Physician-Level Variation in Outcomes of Mechanically Ventilated Patients.

Link to article at PubMed

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Physician-Level Variation in Outcomes of Mechanically Ventilated Patients.

Ann Am Thorac Soc. 2017 Dec 28;:

Authors: Kerlin MP, Epstein A, Kahn JM, Iwashyna TJ, Asch DA, Harhay MO, Ratcliffe SJ, Halpern SD

RATIONALE: Physicians are increasingly being held accountable for patient outcomes. Yet their specific contribution to the outcomes remains uncertain.
OBJECTIVE: To determine variation in outcomes of mechanically ventilated patients among intensivists, as well as associations between intensivist experience and patient outcomes.
METHODS: We performed a retrospective cohort study of mechanically ventilated Medicare fee-for-service patients in acute care hospitals in Pennsylvania, using administrative, clinical, and physician data from Centers for Medicare & Medicaid Services and the American Medical Association from 2008 and 2009. We identified intensivists by training background, board certification, and claims for serviced provided to patients admitted to an intensive care unit (ICU). We assigned patients to intensivists for outcome attribution based on submitted claims for critical care and inpatient services. We estimated the physician-specific adjusted odds ratios for 30-day mortality using a hierarchical model with a random effect for physician, adjusted for patient and hospital characteristics. We tested for independent association of physician experience with patient outcomes using mixed effects regression for the primary outcome of 30-day mortality. We defined physician experience in two ways: years since training completion ("duration") and annual number of mechanically ventilated patients ("volume").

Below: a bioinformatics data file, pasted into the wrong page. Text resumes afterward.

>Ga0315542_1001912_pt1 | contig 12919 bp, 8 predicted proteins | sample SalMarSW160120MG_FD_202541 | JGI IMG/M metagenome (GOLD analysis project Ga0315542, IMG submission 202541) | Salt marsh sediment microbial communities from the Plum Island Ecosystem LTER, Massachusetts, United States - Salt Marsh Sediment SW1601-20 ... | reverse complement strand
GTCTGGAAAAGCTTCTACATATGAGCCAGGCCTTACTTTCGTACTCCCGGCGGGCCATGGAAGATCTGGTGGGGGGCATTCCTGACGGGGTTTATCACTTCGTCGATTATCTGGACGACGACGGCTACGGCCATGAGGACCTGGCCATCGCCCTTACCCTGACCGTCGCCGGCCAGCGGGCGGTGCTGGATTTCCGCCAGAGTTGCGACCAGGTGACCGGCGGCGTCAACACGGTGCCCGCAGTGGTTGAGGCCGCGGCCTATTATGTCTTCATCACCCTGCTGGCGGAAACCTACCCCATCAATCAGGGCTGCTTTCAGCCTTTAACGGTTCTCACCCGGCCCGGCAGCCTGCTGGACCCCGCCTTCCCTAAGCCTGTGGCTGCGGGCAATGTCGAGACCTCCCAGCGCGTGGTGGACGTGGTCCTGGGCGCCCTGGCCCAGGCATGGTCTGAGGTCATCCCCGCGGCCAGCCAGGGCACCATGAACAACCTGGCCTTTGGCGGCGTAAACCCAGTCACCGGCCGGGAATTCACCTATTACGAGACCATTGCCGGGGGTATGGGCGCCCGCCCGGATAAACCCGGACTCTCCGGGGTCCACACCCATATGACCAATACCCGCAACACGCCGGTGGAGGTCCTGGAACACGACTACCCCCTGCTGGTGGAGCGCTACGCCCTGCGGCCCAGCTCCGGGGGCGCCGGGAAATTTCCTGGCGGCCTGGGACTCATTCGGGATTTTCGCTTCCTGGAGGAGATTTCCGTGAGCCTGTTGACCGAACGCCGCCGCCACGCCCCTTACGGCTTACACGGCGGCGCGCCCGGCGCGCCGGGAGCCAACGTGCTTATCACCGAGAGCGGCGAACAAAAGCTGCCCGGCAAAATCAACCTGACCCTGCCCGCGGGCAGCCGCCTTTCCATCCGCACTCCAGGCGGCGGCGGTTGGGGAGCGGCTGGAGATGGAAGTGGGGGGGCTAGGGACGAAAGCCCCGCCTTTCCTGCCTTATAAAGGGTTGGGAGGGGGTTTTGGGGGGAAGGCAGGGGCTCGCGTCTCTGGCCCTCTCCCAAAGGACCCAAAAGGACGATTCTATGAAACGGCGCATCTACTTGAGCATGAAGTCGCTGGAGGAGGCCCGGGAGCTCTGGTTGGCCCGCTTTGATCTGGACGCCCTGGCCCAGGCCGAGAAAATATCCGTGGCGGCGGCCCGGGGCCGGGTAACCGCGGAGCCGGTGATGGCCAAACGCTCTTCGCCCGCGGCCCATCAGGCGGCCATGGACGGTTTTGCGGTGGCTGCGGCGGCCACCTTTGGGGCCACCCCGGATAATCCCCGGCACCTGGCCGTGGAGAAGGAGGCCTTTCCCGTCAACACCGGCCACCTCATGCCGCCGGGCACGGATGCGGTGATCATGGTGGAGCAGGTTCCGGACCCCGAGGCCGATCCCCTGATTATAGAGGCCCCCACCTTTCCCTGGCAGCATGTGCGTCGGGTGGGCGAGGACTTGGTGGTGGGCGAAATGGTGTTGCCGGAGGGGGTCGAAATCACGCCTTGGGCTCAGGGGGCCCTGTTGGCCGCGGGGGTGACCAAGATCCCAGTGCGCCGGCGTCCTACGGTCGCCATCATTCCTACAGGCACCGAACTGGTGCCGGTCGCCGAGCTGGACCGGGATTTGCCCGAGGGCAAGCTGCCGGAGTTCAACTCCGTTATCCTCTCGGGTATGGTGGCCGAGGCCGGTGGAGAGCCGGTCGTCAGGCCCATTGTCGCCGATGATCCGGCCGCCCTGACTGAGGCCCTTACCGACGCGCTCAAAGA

RESULTS: We assigned 345 physicians to 11,268 patients. 30-day mortality was 43% and median hospital length of stay was 11 days (IQR 6 to 18). The physician adjusted odds ratio varied from 0.72 to 1.64 (median 0.99 and IQR 0.92 to 1.09). 48% of physicians were outliers, with an adjusted odds ratio significantly different from 1. However, among intensivists, physician experience was not associated with 30-day mortality (duration OR 1.00 per additional year, 95% CI 1.00 to 1.01; volume OR 1.00 per additional patient, 95% CI 1.00 to 1.00).
CONCLUSIONS: Intensivists independently contribute to outcomes of Medicare patients who undergo mechanical ventilation, as evidenced by the variation in risk-adjusted mortality across intensivists. However, physician experience does not underlie this relationship between intensivists, suggesting the need to identify modifiable physician factors to improve outcomes.

PMID: 29283699 [PubMed - as supplied by publisher]

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